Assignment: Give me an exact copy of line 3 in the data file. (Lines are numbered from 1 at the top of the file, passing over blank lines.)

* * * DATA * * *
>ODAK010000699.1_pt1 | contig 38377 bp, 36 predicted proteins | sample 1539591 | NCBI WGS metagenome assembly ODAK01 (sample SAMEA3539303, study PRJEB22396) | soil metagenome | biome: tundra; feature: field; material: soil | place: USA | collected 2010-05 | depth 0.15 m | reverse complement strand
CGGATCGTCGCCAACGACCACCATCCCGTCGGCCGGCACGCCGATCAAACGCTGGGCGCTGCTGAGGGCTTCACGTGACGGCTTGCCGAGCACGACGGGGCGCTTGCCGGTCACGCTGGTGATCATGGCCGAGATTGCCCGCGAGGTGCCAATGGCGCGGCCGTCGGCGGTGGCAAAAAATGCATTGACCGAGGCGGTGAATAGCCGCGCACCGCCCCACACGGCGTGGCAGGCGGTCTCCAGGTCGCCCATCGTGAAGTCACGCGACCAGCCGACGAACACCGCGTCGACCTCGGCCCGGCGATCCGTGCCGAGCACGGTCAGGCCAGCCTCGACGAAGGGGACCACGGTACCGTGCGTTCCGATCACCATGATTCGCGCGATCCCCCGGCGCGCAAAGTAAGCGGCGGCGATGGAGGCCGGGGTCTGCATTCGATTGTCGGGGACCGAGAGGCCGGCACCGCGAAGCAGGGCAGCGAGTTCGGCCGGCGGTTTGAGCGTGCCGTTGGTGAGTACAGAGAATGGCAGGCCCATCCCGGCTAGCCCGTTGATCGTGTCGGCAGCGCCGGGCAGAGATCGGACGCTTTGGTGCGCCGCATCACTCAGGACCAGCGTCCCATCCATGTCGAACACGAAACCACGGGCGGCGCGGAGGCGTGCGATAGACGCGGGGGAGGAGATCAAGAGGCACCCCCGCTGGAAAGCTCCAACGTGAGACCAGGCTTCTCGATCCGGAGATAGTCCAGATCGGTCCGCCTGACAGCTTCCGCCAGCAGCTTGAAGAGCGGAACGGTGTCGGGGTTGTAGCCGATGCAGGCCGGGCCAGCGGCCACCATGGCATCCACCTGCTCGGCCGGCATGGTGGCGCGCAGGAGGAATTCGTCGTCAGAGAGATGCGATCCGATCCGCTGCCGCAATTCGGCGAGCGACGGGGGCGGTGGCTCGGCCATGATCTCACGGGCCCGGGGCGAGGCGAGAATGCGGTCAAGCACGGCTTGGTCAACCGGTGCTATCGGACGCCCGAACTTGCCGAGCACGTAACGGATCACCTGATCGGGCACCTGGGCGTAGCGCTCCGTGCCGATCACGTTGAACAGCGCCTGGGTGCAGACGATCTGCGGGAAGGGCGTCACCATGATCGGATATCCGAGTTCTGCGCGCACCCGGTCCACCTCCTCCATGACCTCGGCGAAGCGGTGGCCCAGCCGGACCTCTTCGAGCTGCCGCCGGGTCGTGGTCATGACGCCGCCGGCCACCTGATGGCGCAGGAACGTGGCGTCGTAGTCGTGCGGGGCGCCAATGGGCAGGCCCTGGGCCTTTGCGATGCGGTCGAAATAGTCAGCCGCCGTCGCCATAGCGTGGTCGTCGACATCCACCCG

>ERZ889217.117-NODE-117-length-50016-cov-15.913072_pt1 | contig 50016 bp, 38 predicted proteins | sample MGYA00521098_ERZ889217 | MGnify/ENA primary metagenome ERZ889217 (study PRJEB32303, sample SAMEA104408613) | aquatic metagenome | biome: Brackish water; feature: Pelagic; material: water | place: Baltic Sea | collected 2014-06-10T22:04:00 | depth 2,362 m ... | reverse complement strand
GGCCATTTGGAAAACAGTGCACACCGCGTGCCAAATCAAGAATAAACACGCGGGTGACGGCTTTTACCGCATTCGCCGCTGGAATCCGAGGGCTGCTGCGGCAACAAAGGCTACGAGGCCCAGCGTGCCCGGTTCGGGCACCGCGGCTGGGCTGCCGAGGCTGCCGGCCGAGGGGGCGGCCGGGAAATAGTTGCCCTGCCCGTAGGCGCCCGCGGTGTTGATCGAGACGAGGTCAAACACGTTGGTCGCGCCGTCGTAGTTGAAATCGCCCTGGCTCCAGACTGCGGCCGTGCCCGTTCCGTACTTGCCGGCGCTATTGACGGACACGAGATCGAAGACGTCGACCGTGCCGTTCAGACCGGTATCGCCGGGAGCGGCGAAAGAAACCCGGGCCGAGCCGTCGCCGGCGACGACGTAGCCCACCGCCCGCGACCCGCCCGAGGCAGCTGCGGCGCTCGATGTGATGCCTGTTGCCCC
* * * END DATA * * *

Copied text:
>ERZ889217.117-NODE-117-length-50016-cov-15.913072_pt1 | contig 50016 bp, 38 predicted proteins | sample MGYA00521098_ERZ889217 | MGnify/ENA primary metagenome ERZ889217 (study PRJEB32303, sample SAMEA104408613) | aquatic metagenome | biome: Brackish water; feature: Pelagic; material: water | place: Baltic Sea | collected 2014-06-10T22:04:00 | depth 2,362 m ... | reverse complement strand